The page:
And like, what of what other growth? Can you flesh out what sort of growth you experience, especially in those early years, in learning by doing learning on the job having that curiosity, and like what Softs soft skills or hard skills Did you kind of pick up in the beginning in your accidental career?

So there’s a part of the book that really speaks to this of kind of the pillars of retail success, that regardless of your role, and so this could be, in part time sales, part time, stock, full time, stock, leadership roles, and any version of retail, that I believe there are really three pillars to success.

So the first one is empathy. Because empathy is really about listening and understanding. And that’s with your team that’s with your customer, that’s with your product is to be open to learn and be empathetic to what’s happening. I think this year, the brands that have really exhibited empathy, are the ones that are the most successful, because we all have something going on.

And if you kind of listen and learn, and express your understanding, that’s a big step. So I think, empathy, and I don’t just mean, you, as a customer, I think everyone around us, you know, we all should be expressing that that level of intensity.

The second one’s curiosity. So just as we’ve said, like, being highly curious about what’s happening in your business, what’s happening for your company, what’s happening in your store, you work in a store, what’s happening all around you what’s happening on your street, just be curious. And the then you become well informed. And then that well informed. Curiosity leads to you making smart choices. And, and those can be for like, wow, I really see these brands, this brands getting a lot of attention, it looks like people that work at this brand, really enjoy it.

I see other people going here because I was curious, and I listened and I learned, and then you can make an informed decision.

And then the last part is focus. Because in retail, there’s so there’s so many things coming at you every day. And that’s true in the service industry. But I would say for our specific business. It’s that you never know who you’re going to meet customer every day is different. The workload is different. The tasks that happen are different every day, it’s a different list of work, because you’re not sitting at a desk, you’re not trying to you can’t really predict anyone who you’re going to see that day.

So the ability to focus and say, here’s what’s important. Here’s what I need to get done. Here’s what I say yes to, here’s what I need to say no to, here’s what I can accomplish, and and be very intentional about it can can lead to greatness.

And so this kind of empathy on the very emotional side, curiosity like really elevating yourself and being focused to get it done are for me are the are the pillars of success. You know, I’d like to say, in the industry, but I speak about retail specifically. And they’re not complicated, but they’re, they’re not easy to do every day.

Sure. So I’m curious to hear you flesh that out more about what is the nature of retail? What’s the misconception? about, you know, you go you go to you go to Macy’s to buy a suit or something. And you see someone who they’re agreed to, to help you get your suit. But But what’s what’s going on behind the scenes? What’s like, what’s what’s what’s, what’s a myth or misconception about retail? And? And why why are you advocating for people to be so proud about that? You know?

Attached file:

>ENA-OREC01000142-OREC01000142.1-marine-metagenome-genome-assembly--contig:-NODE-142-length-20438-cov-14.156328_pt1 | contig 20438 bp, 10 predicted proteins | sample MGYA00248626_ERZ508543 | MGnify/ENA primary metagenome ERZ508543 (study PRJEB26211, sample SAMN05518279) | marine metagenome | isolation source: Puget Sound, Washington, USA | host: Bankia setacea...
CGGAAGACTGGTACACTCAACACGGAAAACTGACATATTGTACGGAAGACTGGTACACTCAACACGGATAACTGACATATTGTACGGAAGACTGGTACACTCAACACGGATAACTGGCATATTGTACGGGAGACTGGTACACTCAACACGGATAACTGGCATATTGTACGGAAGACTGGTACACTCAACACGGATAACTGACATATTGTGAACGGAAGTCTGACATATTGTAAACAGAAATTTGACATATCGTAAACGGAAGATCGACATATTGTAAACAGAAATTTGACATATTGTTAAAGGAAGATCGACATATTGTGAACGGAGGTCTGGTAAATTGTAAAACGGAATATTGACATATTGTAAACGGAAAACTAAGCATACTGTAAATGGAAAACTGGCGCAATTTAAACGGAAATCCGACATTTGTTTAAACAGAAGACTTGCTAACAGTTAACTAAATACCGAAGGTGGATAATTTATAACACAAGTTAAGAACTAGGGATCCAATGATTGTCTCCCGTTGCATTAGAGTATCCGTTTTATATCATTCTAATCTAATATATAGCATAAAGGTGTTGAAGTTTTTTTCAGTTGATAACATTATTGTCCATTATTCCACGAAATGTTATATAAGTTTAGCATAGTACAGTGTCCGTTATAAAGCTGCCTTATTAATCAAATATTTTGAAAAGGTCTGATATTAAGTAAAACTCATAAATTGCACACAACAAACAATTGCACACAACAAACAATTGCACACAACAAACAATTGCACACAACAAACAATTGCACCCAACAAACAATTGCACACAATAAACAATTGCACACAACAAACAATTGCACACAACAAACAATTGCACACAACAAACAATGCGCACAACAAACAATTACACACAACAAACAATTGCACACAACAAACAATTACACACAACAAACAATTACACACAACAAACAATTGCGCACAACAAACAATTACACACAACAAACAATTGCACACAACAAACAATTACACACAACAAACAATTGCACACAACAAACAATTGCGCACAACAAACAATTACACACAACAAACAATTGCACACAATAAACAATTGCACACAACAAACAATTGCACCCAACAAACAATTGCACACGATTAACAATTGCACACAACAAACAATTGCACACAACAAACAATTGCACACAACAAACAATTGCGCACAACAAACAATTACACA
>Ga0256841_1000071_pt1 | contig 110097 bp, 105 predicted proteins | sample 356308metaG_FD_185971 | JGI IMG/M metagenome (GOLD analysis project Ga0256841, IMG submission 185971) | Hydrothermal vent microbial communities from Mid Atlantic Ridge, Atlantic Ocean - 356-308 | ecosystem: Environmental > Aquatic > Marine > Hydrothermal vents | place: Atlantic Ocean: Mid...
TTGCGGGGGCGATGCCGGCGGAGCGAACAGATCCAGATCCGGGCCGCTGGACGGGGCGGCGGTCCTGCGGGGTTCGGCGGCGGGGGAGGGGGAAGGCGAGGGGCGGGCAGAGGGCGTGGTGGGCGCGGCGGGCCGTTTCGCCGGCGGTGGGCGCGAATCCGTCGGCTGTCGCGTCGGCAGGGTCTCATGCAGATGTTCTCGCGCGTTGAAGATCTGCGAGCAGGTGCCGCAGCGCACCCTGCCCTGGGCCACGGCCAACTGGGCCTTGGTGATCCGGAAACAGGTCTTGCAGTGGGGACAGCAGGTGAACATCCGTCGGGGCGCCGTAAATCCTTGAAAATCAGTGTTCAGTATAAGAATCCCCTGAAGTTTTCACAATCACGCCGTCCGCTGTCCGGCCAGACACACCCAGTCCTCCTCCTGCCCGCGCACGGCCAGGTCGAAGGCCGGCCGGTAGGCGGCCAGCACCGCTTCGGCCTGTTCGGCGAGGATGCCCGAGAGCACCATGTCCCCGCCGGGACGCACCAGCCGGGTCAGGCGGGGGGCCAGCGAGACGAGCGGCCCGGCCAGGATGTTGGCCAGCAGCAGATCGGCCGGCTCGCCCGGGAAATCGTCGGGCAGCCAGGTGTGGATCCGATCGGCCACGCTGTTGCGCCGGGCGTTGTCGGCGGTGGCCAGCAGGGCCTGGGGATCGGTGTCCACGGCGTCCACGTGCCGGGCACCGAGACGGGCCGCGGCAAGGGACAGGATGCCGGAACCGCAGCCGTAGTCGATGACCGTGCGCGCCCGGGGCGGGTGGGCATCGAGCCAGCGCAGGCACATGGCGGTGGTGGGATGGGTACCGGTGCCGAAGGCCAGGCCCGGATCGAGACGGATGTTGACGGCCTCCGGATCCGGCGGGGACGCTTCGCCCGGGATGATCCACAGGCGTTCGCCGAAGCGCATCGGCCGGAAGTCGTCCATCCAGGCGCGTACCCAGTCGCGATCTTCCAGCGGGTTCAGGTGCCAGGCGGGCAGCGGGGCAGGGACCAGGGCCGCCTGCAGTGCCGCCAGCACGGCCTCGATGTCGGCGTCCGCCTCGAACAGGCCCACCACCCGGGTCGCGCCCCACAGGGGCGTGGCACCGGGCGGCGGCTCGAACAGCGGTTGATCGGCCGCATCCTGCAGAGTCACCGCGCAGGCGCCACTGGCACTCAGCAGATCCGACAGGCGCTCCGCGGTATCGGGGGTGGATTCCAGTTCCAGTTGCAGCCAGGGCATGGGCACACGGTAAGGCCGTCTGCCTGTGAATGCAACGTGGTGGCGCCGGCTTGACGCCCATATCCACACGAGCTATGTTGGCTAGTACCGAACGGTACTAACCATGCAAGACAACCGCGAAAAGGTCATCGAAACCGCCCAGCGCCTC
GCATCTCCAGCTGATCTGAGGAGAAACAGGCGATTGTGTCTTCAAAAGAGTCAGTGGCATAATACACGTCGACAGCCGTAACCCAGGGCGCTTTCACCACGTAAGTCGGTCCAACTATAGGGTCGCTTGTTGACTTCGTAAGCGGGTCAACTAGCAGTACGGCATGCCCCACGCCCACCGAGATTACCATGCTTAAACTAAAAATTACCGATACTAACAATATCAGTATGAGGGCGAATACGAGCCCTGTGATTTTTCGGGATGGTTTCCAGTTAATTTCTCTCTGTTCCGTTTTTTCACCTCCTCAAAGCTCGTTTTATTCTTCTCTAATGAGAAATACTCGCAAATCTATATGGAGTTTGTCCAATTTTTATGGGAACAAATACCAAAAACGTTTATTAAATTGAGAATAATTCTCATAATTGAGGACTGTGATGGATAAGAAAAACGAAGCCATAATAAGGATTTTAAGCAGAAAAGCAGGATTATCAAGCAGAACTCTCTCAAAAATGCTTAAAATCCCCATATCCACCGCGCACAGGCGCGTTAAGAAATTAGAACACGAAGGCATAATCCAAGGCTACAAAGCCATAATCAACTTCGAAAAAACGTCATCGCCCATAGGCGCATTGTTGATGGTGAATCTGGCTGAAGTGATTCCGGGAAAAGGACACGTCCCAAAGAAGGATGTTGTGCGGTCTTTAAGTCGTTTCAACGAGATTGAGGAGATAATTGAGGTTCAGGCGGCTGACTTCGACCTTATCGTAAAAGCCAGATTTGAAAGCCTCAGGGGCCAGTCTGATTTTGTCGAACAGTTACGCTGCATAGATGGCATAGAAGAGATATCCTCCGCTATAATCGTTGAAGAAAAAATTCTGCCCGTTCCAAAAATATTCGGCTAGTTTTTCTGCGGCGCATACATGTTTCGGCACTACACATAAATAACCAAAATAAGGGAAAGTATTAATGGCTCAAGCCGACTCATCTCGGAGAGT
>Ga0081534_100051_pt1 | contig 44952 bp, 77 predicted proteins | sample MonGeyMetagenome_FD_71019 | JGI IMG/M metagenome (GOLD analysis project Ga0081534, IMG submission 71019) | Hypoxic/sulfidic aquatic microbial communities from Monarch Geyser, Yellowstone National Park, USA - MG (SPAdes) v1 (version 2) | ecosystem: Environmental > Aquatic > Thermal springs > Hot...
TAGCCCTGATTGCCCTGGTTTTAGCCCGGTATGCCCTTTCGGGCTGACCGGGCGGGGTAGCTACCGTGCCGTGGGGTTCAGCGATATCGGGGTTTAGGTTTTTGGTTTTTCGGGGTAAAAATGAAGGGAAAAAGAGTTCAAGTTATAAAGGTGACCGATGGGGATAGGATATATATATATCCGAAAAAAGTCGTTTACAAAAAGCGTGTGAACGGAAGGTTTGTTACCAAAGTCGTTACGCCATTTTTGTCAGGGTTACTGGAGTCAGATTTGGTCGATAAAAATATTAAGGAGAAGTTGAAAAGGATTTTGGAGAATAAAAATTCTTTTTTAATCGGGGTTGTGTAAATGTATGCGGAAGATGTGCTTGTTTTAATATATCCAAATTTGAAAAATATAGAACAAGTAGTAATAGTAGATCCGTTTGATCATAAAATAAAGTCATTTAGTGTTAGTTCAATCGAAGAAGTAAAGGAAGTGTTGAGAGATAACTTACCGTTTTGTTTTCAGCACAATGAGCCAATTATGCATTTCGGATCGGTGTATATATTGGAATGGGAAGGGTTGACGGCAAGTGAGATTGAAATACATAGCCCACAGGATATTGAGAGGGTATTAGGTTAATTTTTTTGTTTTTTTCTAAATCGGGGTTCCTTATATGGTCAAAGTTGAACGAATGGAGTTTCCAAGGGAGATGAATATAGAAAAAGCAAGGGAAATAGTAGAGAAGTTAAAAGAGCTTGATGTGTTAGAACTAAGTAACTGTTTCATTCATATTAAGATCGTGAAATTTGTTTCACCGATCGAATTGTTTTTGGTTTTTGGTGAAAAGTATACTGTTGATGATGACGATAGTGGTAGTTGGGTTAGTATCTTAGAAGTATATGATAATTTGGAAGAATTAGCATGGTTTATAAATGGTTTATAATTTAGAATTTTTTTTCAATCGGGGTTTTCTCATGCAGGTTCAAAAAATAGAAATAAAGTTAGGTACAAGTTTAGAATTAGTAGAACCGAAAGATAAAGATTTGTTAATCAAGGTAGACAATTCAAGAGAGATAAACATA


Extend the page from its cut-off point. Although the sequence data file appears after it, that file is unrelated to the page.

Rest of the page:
It’s a great question, I said, the misconception would be that the person that standing in front of you doesn’t want to be there, that this is a temporary stop for them. And, and they may, their service may not be great, and they may actually not want to be there. And so that’s, that’s real, too, I’m not trying to say that the 40 million people that work in retail all love it as much as I do. I’m not saying that. But I am saying that that person who’s standing in front of you at Macy’s has the opportunity to be the best version of themselves. And to encourage that.

So the misconception is that the person doesn’t want to be there. And that the work that it takes to get that suit from design, through production, through distribution through buying through to the store to visual merchandising, that a went through a really long journey to get there. And that it’s really, that that salespersons responsibility, just teach you a little bit about that suit, and the fabric and the fit and the designer, and what are you going to do?

I say, I go back to empathy, like, do you really understand what he’s going to use that suit for? Are you really curious about what does he do every day, like, what does he wear and why? And that you’re focused enough to close the sale. And so those that combination of like that the work that it takes to make that business happen, the people that are in it, and then those kind of pillars is is the mix.

But I think the difficulty of this year for many people has escalated things, sometimes the perception that this is a temporary stop. And for many people it’s not. And they really just want to be better at what they do, and need great leadership around them to help them get there, which is anyone that sits in my chair or leads multiple stores, that’s our responsibility is to give everyone what they need around you, around them to be the best version of themselves.

Good stuff. So tell us more about the book. In other sections. You mentioned the three pillars. And what’s another section of the book that you’d like to flesh out and inform our listeners about in terms of in terms of your professional development?

Yeah. So there is a whole there’s the first part is really a little bit about the industry about the fact that one in four people work in retail in this country, that it’s one of the biggest employers that and that what you see on the news around ecommerce, the growth of e commerce and web shopping, which we’ve all done more this year, still does not come anywhere near eclipsing what brick and mortar generates.